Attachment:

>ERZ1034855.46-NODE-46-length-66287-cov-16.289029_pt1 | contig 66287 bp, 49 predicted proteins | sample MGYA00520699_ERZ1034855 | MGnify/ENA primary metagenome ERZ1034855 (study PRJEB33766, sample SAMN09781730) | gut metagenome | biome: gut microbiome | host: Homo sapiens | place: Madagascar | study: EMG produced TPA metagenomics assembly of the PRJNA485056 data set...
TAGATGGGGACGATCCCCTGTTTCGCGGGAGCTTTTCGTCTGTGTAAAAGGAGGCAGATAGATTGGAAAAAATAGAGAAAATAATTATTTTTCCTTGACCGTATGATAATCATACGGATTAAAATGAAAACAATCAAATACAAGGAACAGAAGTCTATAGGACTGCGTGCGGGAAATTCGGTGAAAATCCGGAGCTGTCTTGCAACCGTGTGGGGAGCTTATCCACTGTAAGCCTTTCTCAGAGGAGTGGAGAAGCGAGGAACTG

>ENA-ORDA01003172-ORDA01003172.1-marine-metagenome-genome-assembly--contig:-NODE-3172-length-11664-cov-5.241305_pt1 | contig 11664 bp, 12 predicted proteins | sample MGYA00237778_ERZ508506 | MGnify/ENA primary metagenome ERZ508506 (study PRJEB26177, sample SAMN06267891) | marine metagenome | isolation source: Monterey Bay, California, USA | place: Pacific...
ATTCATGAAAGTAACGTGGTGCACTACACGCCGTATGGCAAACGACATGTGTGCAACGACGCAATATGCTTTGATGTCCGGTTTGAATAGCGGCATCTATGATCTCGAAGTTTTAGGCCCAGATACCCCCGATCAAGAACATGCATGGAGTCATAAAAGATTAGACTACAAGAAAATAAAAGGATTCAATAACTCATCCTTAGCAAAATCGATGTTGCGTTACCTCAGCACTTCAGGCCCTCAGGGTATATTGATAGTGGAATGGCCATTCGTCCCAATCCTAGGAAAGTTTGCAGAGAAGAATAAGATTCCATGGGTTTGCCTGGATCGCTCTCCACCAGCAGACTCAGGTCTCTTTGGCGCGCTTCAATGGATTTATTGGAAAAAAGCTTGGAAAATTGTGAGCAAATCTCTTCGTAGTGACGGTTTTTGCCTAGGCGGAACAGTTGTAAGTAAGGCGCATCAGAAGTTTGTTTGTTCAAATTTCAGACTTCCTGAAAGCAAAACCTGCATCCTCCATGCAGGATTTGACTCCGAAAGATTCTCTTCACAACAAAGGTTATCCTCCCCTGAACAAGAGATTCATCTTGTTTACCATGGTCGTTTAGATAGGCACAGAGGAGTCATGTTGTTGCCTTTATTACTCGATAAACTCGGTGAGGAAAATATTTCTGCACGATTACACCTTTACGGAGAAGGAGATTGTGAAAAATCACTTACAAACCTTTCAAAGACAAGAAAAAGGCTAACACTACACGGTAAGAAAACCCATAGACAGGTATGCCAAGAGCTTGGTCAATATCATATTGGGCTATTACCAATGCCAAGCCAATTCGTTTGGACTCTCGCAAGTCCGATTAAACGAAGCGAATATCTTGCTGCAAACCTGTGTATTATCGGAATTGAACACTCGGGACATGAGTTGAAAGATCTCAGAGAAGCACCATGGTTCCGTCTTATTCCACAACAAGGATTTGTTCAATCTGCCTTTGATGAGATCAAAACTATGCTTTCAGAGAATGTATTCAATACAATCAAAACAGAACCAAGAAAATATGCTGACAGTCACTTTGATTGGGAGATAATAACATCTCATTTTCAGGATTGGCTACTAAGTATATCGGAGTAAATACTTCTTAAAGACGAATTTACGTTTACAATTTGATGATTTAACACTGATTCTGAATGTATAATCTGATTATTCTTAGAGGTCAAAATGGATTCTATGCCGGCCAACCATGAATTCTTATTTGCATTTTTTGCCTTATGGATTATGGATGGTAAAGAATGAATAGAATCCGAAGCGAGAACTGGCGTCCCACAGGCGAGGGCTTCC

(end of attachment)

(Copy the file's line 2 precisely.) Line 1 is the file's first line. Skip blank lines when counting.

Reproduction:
TAGATGGGGACGATCCCCTGTTTCGCGGGAGCTTTTCGTCTGTGTAAAAGGAGGCAGATAGATTGGAAAAAATAGAGAAAATAATTATTTTTCCTTGACCGTATGATAATCATACGGATTAAAATGAAAACAATCAAATACAAGGAACAGAAGTCTATAGGACTGCGTGCGGGAAATTCGGTGAAAATCCGGAGCTGTCTTGCAACCGTGTGGGGAGCTTATCCACTGTAAGCCTTTCTCAGAGGAGTGGAGAAGCGAGGAACTG